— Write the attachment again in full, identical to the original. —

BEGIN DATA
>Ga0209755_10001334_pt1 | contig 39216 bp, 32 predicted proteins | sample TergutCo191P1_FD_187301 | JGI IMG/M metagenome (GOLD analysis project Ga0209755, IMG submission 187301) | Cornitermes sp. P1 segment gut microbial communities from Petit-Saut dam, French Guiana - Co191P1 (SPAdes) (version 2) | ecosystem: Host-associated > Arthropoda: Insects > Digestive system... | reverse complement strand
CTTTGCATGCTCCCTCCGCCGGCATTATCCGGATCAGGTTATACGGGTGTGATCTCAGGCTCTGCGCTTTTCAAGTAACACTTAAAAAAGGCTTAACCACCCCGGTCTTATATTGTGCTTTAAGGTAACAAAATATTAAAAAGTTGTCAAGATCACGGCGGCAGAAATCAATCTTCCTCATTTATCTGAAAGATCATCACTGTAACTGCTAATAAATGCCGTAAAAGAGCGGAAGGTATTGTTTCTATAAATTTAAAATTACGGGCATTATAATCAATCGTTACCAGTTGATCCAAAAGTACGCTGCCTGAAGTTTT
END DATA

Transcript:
>Ga0209755_10001334_pt1 | contig 39216 bp, 32 predicted proteins | sample TergutCo191P1_FD_187301 | JGI IMG/M metagenome (GOLD analysis project Ga0209755, IMG submission 187301) | Cornitermes sp. P1 segment gut microbial communities from Petit-Saut dam, French Guiana - Co191P1 (SPAdes) (version 2) | ecosystem: Host-associated > Arthropoda: Insects > Digestive system... | reverse complement strand
CTTTGCATGCTCCCTCCGCCGGCATTATCCGGATCAGGTTATACGGGTGTGATCTCAGGCTCTGCGCTTTTCAAGTAACACTTAAAAAAGGCTTAACCACCCCGGTCTTATATTGTGCTTTAAGGTAACAAAATATTAAAAAGTTGTCAAGATCACGGCGGCAGAAATCAATCTTCCTCATTTATCTGAAAGATCATCACTGTAACTGCTAATAAATGCCGTAAAAGAGCGGAAGGTATTGTTTCTATAAATTTAAAATTACGGGCATTATAATCAATCGTTACCAGTTGATCCAAAAGTACGCTGCCTGAAGTTTT